Audssoga om “Aud den Djuptenkte.” En historisk roman av Anders Syltevik it read in gold letters on the dark red book binding. Despite the plain cover, the book would certainly prove to be an interesting read to me.
When I visited my Icelandic friend Vilborg, the author of Auður and Vígroði and a fellow enthusiast of all things on Auður the Deep-Minded, during a stay in Iceland in the Winter of 2013, we talked mainly of books while sipping some freshly brewed cappuccino and munching on Belgian chocolate. After signing and writing a little personal note in my copies of her novels on Auður the Deep-Minded, Auður and Vígroði, she walked me over to her bookcase and took out a small plain-looking volume, which she put in my hands.
From the bookcover not even an experienced eye could tell the tragic story that hides beneath it. Indeed it was a self-published novel by the parents of Anders Syltevik, a Norwegian taxi-driver, who was attacked in his taxi one dark Winter-night in 2009. In his spare time, Anders had been writing down some notes on Auður the Deep-Minded on his computer. When he succumbed to his injuries shortly after the attack, he had left a semi-finished text on his PC. When clearing out Anders’s stuff, his father, a retired schoolteacher, found the story of Auður the Deep-Minded’s return to Norway on his son’s computer. He and his wife decided to have this unfinished text published as a way to commemorate their son Anders, who had been so brutally taken from them.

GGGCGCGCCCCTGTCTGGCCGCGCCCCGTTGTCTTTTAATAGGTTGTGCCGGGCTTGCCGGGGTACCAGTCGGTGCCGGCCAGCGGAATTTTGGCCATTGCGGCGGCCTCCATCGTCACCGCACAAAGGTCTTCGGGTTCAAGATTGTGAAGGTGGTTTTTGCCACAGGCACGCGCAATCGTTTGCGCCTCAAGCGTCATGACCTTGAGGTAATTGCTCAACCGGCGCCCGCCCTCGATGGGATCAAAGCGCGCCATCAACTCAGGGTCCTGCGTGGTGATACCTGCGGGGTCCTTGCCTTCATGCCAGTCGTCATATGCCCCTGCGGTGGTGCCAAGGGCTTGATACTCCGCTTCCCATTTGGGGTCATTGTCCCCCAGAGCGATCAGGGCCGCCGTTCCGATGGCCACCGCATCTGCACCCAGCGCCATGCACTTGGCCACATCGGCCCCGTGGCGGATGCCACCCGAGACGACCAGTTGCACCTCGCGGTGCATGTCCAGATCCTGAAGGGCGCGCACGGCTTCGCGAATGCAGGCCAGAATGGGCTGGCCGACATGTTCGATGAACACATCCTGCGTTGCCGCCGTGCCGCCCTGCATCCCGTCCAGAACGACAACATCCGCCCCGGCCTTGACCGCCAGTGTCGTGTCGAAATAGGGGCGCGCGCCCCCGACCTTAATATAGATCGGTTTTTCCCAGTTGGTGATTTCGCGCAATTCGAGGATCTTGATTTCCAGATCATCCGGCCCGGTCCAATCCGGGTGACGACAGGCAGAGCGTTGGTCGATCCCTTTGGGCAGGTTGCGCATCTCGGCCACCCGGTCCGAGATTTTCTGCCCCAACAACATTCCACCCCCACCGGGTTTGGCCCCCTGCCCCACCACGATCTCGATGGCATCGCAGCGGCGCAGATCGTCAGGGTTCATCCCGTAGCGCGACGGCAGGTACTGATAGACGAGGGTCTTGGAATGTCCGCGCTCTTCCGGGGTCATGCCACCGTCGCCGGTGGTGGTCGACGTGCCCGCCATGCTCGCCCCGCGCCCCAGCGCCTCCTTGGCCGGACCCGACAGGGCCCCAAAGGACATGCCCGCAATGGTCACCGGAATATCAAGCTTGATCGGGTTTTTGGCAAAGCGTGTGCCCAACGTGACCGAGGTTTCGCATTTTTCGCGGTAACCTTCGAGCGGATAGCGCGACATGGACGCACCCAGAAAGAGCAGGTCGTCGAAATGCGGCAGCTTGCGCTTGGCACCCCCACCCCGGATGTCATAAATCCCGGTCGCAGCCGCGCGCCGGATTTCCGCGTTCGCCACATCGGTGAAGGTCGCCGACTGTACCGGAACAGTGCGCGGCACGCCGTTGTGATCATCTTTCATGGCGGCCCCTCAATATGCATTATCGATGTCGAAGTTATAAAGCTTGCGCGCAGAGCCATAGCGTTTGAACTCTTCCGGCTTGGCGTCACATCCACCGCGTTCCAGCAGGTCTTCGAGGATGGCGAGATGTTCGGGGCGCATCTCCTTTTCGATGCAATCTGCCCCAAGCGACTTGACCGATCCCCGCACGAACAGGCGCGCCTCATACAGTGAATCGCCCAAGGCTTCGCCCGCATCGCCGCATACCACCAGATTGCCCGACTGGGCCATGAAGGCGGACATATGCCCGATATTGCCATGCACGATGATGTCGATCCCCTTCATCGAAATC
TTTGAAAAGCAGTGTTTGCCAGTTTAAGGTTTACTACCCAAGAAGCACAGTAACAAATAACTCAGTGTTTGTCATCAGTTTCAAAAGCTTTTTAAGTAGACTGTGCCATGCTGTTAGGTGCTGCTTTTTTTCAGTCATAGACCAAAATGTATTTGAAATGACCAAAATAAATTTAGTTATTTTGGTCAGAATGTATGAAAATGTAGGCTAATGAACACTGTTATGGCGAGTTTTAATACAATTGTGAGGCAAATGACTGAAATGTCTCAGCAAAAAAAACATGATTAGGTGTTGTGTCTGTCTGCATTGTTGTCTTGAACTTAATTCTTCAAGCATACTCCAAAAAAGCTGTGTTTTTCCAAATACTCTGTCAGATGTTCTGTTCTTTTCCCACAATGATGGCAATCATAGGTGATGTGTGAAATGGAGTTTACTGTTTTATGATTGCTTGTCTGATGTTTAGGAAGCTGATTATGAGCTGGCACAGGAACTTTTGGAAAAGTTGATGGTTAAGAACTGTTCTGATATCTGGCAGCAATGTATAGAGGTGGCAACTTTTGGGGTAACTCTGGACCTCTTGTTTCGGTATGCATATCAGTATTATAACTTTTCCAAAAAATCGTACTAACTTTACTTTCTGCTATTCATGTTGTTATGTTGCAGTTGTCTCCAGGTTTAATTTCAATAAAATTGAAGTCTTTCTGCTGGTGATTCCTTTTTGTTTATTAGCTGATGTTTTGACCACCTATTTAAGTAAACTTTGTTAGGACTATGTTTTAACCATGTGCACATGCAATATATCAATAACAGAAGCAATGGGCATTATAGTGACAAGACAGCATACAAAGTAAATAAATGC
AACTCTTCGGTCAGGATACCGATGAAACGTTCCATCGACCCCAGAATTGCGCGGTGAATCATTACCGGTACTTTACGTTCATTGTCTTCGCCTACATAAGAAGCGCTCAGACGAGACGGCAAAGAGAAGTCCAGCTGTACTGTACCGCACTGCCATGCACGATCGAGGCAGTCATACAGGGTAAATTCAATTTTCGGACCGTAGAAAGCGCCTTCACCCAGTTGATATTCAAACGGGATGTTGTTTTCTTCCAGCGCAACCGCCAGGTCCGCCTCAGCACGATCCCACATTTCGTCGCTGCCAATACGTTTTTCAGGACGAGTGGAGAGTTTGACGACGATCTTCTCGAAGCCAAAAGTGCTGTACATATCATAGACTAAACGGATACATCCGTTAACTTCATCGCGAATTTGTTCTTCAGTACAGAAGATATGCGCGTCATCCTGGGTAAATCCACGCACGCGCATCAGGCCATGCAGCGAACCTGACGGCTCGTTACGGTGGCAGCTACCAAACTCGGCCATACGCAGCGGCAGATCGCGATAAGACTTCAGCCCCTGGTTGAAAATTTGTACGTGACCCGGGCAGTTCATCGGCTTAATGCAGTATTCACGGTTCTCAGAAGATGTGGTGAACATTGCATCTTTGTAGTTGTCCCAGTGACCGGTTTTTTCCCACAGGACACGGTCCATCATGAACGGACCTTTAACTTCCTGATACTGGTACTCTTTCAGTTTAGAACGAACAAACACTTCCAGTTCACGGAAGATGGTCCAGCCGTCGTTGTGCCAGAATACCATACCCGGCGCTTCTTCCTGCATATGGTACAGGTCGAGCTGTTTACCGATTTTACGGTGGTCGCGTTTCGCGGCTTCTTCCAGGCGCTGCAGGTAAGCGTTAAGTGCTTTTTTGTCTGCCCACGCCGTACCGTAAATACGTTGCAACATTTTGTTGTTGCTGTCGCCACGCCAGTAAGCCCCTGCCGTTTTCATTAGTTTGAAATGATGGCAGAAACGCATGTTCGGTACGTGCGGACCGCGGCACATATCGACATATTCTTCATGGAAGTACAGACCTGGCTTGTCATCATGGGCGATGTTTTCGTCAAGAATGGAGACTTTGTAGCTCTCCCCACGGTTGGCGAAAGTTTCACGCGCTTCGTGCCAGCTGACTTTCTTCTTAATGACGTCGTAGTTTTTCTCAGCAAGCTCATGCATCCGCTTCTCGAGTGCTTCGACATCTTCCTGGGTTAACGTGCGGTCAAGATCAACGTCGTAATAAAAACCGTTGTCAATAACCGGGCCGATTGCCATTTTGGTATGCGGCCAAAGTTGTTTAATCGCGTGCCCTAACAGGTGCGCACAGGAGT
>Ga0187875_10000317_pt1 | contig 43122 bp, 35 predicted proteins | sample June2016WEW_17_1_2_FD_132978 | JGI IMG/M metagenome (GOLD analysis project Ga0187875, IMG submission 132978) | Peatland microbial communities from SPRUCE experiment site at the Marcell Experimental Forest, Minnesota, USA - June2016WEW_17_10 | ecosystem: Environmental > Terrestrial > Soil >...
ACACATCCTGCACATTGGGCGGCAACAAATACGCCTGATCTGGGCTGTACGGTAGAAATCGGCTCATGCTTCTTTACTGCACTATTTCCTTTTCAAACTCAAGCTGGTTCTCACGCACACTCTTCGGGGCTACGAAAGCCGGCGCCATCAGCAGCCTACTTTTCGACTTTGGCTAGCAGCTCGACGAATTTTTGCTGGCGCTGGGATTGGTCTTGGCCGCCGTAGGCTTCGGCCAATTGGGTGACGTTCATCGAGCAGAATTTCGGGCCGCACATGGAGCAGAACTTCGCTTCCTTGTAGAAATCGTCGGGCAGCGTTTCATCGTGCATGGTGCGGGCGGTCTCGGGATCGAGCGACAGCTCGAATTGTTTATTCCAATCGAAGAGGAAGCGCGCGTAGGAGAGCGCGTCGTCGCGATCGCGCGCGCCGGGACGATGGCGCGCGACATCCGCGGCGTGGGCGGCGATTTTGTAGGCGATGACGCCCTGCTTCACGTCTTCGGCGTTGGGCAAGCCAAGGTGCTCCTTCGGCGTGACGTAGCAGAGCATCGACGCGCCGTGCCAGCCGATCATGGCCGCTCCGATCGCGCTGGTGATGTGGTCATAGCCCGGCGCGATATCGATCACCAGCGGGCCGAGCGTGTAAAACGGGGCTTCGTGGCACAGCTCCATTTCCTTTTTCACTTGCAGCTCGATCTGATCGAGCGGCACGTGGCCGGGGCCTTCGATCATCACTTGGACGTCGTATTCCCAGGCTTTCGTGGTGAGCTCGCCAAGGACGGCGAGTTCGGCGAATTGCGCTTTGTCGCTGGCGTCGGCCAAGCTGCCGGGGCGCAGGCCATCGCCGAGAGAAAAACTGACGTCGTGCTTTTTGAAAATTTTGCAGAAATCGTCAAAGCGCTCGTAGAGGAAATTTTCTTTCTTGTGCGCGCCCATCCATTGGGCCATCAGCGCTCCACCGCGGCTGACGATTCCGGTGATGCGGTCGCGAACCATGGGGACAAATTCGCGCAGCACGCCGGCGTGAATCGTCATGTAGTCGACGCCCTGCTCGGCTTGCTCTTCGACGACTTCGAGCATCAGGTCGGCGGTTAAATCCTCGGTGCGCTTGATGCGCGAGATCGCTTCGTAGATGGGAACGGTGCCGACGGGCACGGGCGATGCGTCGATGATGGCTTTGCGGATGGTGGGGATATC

As the book was self-published and not for sale in bookshops finding a copy proved to be hard. Fortunately, a common friend of Vilborg and I, the Norwegian playwright Tone was acquainted with the taxi-driver’s parents and asked them for a copy of their son’s book for me. A couple of weeks later, I received a tiny brown package in the post containing beside a colourful postcard from Tone a copy of Anders’s book.
The book is bound wrong, the pages run upside down, the shiny paper and cover don’t look promising, the story doesn’t run smoothly … . And yet, the story told in the book by Anders is compelling nonetheless as it is based on the idea that Auður the Deep-Minded, who came from the region of Aurland in Norway, returned there in her final years. Anders’take on Auður’s story was not new, but partly based on and inspired by a Norse theory that Auður and her family originally came from Aurland and resided on a farm know as Kvam. This idea has been discussed in some length by Olav J. Ellingsen and published on his website Aurland Sogelag. Olav draws a parallel between the Norwegian farm Kvam, which according to him belonged to Auður’s grandfather Björn Buna, and Auður’s own Icelandic abode Hvammur (the cluster hv- is pronounced as kv- here). However, Olav doesn’t claim like Anders that Auður returned to her motherland Norway. Yet, both Anders’ take on Auður’s tale and Olav’s theory on the family farm in Norway being called Kvam are interesting and alternate versions of Auður’s legend.
Anders Syltevik’s parents wanted to pay tribute to their beloved son by publishing his book. Audssoga om “Aud den Djuptenkte” (‘The saga of Auður about Auður the Deep-Minded’) is a captivating take on the legend of Auður the Deep-Minded and certainly worth a read for anyone who is interested in Auður the Deep-Minded.